It was stipulated by counsel at the trial that plaintiff, A. Woodruff, was an employee of defendants from February 22, 1943 to August 30, 1943; that plaintiff Harold Harz was an employee of defendants from April 23, 1942 to April 26, 1943, and that plaintiff William Maher was an employee of defendants from July 16, 1942 to August 16, 1943. Consequently, the court need not consider the employment records of these men.

 No testimony or proof having been offered on behalf of plaintiff George Hall, the case must fail as to him since the burden of proof is on such person to show he is within the coverage of the Act. Warren-Bradshaw Drilling Co., v. Hall, 317 U.S. 88, 63 S. Ct. 125, 87 L. Ed. 83.

 The next inquiry then must be whether these employees of defendants were 'engaged in commerce of in the production of goods for commerce' within the meaning of section 7 of the Act, 29 U.S.C.A. § 207. It is to the activities of the employees to which the court must direct its inquiry rather than to the nature of the employers' business. Kirschbaum v. Walling, 316 U.S. 517, 62 S. Ct. 1116, 86 L. Ed. 1638; Warren-Bradshaw Drilling Co. v. Hall, supra; Walling v. Jacksonville Paper Co., 317 U.S. 564, 63 S. Ct. 332, 87 L. Ed. 460. The fact that defendants were primarily engaged in local construction would not prevent some of their employees from being 'engaged in commerce' of 'the production of goods for commerce' within the meaning of the Act.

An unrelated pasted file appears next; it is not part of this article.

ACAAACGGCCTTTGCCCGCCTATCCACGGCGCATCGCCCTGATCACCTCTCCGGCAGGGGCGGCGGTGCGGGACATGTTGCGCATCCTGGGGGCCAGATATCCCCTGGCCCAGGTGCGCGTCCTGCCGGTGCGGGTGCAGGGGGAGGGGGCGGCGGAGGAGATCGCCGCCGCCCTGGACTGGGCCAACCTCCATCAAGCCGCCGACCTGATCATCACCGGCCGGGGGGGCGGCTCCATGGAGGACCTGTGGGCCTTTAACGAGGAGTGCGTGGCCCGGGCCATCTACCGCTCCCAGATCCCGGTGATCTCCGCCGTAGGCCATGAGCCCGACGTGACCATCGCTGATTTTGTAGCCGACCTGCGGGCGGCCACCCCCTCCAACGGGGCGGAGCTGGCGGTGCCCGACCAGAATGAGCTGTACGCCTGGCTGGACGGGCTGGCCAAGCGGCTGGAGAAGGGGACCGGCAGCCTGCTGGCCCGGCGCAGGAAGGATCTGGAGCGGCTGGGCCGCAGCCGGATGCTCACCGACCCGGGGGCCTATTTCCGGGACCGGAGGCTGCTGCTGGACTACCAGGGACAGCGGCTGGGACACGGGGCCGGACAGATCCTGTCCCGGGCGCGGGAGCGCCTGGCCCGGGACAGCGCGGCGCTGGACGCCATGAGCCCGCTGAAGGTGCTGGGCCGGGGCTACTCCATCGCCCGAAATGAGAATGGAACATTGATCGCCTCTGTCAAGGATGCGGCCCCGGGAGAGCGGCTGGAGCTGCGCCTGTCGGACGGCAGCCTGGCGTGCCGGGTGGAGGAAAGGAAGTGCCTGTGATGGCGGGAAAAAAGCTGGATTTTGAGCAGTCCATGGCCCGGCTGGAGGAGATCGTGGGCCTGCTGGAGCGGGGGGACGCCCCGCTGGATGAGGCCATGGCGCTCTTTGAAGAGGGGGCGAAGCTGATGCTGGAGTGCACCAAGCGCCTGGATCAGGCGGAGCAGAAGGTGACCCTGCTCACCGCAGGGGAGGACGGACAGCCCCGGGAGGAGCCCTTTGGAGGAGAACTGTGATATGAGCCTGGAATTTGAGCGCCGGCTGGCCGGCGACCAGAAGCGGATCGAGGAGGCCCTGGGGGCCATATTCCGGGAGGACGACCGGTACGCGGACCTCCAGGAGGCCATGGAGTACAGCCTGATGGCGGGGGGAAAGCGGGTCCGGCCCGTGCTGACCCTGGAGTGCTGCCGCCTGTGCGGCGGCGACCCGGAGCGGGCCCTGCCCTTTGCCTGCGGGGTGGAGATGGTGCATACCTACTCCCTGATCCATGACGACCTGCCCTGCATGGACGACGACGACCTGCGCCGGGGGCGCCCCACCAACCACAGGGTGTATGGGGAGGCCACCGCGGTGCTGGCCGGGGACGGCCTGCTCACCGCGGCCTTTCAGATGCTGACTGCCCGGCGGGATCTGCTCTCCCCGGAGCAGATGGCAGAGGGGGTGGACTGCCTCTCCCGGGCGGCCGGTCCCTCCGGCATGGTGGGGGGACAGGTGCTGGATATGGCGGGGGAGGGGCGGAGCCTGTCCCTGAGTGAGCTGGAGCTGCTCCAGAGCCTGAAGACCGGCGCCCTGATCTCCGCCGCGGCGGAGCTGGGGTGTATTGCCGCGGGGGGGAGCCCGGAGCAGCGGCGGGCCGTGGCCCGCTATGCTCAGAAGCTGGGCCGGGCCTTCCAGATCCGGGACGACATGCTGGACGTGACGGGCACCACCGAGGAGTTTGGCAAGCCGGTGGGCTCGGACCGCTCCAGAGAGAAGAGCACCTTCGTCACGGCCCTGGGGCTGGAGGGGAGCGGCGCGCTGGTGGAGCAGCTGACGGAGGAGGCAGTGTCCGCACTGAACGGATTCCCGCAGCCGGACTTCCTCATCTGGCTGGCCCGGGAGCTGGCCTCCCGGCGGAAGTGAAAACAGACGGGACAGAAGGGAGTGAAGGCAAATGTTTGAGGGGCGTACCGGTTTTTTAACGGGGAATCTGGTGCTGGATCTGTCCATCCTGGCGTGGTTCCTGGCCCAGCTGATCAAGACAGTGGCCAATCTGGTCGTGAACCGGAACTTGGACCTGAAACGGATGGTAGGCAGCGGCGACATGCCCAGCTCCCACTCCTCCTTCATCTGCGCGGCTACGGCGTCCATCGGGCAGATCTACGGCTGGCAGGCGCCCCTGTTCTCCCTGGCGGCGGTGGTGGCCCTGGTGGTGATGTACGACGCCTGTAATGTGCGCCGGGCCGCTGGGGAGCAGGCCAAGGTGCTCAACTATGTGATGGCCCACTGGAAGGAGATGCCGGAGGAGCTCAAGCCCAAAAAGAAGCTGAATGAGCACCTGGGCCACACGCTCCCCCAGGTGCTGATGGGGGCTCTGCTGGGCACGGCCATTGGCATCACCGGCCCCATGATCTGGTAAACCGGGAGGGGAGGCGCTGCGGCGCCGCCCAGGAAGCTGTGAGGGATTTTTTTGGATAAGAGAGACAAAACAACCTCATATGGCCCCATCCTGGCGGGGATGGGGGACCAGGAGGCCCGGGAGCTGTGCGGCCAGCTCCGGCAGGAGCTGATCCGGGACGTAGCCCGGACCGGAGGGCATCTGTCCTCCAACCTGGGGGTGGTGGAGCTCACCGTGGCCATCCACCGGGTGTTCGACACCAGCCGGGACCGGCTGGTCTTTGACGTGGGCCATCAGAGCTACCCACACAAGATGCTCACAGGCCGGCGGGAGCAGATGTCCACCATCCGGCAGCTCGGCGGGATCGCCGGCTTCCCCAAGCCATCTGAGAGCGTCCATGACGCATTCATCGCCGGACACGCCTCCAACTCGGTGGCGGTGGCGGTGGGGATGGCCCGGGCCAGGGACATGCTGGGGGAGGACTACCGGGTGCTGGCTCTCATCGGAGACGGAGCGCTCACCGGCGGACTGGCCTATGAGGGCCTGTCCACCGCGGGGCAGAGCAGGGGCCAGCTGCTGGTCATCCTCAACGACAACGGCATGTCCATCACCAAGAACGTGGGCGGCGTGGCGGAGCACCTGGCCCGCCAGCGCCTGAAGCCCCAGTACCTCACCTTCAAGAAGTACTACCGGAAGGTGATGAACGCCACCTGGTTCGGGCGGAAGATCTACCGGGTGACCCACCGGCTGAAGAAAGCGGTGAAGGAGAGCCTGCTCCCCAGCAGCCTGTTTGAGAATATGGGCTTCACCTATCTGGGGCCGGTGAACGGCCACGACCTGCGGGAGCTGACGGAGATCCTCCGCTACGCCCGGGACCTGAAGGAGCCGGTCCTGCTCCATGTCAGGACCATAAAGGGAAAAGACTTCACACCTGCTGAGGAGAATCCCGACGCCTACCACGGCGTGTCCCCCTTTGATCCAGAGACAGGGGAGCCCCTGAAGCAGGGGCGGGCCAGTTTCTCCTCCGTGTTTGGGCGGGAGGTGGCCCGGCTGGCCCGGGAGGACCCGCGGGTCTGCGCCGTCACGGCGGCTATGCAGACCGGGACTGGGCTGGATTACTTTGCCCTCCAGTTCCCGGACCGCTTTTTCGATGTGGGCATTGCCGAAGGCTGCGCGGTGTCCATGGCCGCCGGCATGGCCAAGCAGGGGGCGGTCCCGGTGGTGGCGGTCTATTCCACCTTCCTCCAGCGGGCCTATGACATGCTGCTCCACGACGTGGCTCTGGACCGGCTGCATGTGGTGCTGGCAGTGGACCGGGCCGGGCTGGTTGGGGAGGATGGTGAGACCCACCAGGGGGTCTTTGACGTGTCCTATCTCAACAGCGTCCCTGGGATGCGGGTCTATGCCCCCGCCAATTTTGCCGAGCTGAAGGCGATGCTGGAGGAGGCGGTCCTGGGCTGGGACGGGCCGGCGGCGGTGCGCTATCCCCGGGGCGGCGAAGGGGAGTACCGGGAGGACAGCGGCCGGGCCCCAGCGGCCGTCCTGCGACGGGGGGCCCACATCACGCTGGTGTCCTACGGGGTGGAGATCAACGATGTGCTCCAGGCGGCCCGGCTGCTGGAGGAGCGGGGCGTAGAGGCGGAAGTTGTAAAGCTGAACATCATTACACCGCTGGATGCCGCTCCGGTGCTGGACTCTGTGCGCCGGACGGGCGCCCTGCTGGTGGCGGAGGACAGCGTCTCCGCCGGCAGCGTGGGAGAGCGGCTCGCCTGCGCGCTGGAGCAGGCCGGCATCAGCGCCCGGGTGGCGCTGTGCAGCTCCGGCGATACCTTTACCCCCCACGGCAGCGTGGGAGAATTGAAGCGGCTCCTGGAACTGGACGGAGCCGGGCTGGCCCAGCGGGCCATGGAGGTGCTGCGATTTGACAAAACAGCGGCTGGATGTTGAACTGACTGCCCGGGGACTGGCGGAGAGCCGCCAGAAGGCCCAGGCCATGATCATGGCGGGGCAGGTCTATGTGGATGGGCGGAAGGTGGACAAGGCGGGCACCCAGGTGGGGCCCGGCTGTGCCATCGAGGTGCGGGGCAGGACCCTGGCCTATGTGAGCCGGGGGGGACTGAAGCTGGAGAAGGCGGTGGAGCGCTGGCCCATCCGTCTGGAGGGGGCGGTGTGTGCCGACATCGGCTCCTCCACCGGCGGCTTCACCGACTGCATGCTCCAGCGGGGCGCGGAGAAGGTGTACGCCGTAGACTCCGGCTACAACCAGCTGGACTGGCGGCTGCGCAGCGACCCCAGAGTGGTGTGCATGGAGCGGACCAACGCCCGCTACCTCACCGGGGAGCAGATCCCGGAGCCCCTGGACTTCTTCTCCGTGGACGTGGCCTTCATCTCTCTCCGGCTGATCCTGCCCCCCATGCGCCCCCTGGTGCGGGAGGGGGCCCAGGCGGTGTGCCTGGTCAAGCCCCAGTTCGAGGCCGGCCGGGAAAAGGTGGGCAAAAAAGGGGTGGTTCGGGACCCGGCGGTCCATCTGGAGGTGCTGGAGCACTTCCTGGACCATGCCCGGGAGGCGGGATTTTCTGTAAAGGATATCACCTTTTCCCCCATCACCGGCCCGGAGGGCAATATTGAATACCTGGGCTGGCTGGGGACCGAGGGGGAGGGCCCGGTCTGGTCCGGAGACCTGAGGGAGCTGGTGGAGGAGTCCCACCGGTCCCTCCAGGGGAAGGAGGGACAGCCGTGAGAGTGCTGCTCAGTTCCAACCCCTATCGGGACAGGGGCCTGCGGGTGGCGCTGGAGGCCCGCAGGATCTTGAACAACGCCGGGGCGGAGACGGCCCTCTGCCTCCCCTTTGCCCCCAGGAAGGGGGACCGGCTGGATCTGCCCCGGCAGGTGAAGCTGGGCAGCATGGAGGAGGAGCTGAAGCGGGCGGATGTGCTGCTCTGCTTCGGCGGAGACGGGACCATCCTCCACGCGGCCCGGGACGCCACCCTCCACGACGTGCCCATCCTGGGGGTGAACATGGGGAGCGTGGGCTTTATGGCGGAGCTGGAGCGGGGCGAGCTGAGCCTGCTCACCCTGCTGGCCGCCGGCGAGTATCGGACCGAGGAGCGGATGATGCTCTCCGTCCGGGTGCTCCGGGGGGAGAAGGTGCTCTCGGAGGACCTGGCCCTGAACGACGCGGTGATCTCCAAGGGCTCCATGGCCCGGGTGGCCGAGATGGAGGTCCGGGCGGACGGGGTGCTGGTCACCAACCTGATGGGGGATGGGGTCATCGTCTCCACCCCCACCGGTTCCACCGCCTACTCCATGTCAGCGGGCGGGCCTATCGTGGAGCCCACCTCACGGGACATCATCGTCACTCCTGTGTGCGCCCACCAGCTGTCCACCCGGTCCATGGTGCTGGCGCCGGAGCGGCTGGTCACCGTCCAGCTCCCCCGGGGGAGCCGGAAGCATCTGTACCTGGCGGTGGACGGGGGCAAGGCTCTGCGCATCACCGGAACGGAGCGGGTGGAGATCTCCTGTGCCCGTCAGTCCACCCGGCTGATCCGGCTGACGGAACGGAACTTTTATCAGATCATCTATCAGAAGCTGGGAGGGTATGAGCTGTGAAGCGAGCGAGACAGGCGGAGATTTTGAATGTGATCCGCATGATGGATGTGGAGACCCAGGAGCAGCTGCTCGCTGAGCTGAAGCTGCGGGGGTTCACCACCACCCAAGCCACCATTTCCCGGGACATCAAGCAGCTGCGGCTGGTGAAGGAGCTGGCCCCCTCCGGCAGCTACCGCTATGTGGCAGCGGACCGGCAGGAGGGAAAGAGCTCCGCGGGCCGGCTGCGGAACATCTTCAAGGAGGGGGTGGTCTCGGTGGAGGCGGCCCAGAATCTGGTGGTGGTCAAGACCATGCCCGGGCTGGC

Plaintiffs contend they were engaged in the 'production of goods for commerce. This contention is based on the fact that part of the project included construction and operation of railroad lines, roads, and docks within the Depot, which are asserted to be instrumentalities of commerce. To support this contention plaintiffs have called the court's attention to Overstreet v. North Shore Corp., 318 U.S. 125, 63 S. Ct. 494, 87 L. Ed. 656. That case held employees engaged in operating a toll road and a draw bridge over a navigable waterway were engaged in commerce. The case did not go on the ground that those employees were engaged in the production of goods for commerce and hence is not applicable on this point. The court is of the opinion that these facilities are not 'goods, wares, products, commodities, merchandise, or articles or subjects of commerce of any character' within the meaning of section 3(i) of the Act, 29 U.S.C.A. § 203(i). Nieves v. Standard Dredging Corp. 1 Cir., 152 F.2d 719; Zehring v. Brown Materials, D.C., 48 F.Supp. 740. The question was left open in Ritch v. Puget Sound Bridge & Dredging Corp., 9 Cir., 156 F.2d 334. Walling v. McCrady Const. Co., 3 Cir., 156 F.2d 932, held that employees engaged in work on roads and streets were engaged in the production of goods for commerce as well as being engaged in commerce within the meaning of the Fair Labor Standards ...